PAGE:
#6. Have a spare potty.

You might be thinking I am just talking about when your kids get to the potty-training stage.  That’s obviously when I got our spare collapsible potties from Amazon.  However,as  I used it myself one day on the way back from the coast. I thought, ‘Why haven’t I had this all along?’  I could have used it in the Walgreens parking lot!  Anyway, these potties have been great.  The girls can use them in the car to minimize trips to public bathrooms and if we are driving somewhere, I just pull over and we are in business!  I got 2 because in the initial stages of potty training it felt like they both went at the same time, but you  really only need one. 

#7. Be hands-free

This probably goes without saying, but make sure everything is set up for hands-free use for safety.

#8. SNACKS!

Originally I had a no eating in the car rule, but that didn’t last very long. I quickly converted,  Just be smart about what types of snacks you want to clean up later.  Pouches almost never end well. Teething biscuits also make a huge sticky mess. I found that the Happy Baby teething wafers were easy to clean up, were big enough to last a while, and I could easily reach back to toss them in their laps.  If you are going to do smaller treats like cheerios, you definitely want to get little snack cups to put them in.

And don’t forget snacks for mama!  I generally liked to have a bag of almonds somewhere, or a package of Belvita crackers. Whatever you like, just have it in an easy-to-reach spot.   

#9. Bring a source of caffeine. 

If you are too tired to drive, then don’t. Trust your instincts and stay where you are. But, even well-rested, I prefer to drive with some coffee (or tea) in hand. I even keep a stash of caffeinated gum. It may sound silly, but we received some Military Energy Gum as a baby shower gift and it really wakes me up. There are 100 mg of caffeine per piece, but I think the reason it helps keep me awake is the somewhat off-putting mint after taste. 

#10. Plan the TIME of your travel.  

We would leave in the morning after a good night’s rest.  However, as the girls got a little older I found that it was easier to make drives closer to bedtime.  They could sleep the whole way and I didn’t have to worry about giving them breaks to stretch their legs. Plus, I could get a full day at our destination instead of spending a large portion of that day traveling.  Definitely do what works best for your family.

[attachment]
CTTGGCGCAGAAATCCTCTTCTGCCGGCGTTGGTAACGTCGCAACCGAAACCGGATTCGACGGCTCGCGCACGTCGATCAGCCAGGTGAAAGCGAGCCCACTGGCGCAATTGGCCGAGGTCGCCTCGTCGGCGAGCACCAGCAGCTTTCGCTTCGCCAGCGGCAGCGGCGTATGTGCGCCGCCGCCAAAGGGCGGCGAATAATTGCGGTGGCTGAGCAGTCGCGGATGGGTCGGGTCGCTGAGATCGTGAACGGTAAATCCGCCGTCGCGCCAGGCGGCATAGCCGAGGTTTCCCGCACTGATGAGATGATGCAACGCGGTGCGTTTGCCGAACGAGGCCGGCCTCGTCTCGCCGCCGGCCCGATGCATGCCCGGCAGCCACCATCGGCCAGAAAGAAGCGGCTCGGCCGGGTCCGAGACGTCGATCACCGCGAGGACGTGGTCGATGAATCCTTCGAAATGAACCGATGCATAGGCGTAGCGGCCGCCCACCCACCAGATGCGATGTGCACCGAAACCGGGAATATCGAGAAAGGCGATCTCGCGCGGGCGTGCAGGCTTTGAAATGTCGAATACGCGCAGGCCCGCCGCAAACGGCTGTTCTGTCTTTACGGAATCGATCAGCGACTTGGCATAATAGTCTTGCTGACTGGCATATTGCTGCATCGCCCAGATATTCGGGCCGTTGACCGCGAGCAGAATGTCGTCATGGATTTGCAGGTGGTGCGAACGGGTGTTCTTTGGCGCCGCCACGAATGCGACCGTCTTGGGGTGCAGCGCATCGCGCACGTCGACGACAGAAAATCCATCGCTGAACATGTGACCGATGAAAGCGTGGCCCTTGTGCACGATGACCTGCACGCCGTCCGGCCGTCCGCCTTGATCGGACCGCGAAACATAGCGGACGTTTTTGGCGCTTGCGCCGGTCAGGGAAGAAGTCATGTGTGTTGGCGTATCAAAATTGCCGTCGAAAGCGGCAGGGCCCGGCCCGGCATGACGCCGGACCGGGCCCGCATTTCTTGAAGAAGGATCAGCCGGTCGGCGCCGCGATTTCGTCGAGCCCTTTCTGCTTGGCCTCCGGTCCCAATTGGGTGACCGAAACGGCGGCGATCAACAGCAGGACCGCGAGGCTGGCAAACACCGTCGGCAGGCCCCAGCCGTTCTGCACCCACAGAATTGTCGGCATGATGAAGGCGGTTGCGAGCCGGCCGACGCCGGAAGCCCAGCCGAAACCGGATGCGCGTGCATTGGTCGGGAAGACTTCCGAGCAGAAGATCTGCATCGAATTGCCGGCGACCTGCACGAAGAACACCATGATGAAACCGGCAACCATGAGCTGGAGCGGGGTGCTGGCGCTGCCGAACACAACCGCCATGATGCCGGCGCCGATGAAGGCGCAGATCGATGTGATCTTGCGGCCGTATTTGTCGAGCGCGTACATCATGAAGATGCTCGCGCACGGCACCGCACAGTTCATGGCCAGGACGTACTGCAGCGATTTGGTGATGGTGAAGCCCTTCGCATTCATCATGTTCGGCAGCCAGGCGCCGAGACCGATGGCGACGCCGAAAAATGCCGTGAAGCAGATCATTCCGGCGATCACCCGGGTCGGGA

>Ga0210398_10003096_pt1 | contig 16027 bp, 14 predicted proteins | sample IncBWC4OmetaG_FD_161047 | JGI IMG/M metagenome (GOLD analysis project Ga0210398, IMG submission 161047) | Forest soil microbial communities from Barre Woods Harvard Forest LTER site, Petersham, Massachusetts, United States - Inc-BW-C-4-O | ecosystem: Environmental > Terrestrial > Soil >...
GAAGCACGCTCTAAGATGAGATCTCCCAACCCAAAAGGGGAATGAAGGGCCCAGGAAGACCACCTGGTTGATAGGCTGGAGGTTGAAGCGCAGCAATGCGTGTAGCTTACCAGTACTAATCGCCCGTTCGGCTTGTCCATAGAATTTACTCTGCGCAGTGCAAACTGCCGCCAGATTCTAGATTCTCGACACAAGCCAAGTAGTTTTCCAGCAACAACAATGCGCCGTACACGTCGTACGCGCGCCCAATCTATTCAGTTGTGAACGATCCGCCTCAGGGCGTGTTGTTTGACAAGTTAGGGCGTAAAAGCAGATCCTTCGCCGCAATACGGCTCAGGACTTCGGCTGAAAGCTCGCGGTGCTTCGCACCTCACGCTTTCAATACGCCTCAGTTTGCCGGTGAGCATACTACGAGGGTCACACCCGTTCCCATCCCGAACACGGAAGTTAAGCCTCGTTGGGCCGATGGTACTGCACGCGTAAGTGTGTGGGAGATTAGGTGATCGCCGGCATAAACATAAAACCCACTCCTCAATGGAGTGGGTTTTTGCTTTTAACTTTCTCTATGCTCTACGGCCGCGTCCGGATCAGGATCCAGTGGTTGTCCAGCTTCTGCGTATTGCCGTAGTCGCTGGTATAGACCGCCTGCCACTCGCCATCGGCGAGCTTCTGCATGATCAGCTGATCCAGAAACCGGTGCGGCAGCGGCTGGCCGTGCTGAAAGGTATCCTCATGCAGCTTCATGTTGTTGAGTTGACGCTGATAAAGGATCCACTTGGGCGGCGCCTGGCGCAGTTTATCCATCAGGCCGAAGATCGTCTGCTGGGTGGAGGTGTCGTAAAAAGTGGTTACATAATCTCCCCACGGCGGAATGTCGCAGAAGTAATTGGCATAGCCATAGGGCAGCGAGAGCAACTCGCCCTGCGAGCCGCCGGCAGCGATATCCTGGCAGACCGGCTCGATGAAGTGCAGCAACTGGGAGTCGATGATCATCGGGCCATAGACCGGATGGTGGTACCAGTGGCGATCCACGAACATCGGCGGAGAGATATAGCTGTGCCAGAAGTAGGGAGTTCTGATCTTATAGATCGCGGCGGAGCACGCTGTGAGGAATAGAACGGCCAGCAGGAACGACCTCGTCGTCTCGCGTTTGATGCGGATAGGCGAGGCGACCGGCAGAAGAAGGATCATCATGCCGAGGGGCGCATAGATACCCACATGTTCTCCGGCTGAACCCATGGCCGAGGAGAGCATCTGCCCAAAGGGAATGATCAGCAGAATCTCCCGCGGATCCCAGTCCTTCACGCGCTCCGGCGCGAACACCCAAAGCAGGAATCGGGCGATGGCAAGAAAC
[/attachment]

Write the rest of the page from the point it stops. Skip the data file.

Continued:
#11. Pack in a sensible order –

Remember my near tragedy at Walgreens? Your packing order matters. You have to have the stroller in the back!  The stroller is one of easiest things to load first, but leave it out and throw it in last for quick and easy access.  And think about what you will need when you get to your destination. For instance, let’s say you are traveling around the holidays. Throw the presents in first, then the luggage, then play pens, and last the stroller. That way if you get in late, you can pull out the play pens to tuck the kids in before you even have to worry about the rest of the luggage. And by putting the non-urgent items like presents  in first, you can even leave them in the car and unload them the next morning.

#12. Make lists:

It can feel like a lot of planning to pack for a road trip and you don’t want to be 40 minutes from home and realize you forgot your trusty sound machine or beloved teddy bear. I use the Wunderlist app and it has saved my bacon on more than one occasion. Whatever you method, start your list early, check-it off as you go, and the night before refine your list of what remains to grab as the last-minute items.

All of these tips above have helped make my travel easier and I hope they make you feel more ready as well.  But all tips aside, my most important piece of advice regarding travel is do NOT shy away from it just because you have little kids. I think it is good for kids to learn to sit in a car. I think it’s good for them to learn to entertain themselves. And most importantly, I think it’s good for parents to get out of the house.  Good luck, adventure awaits!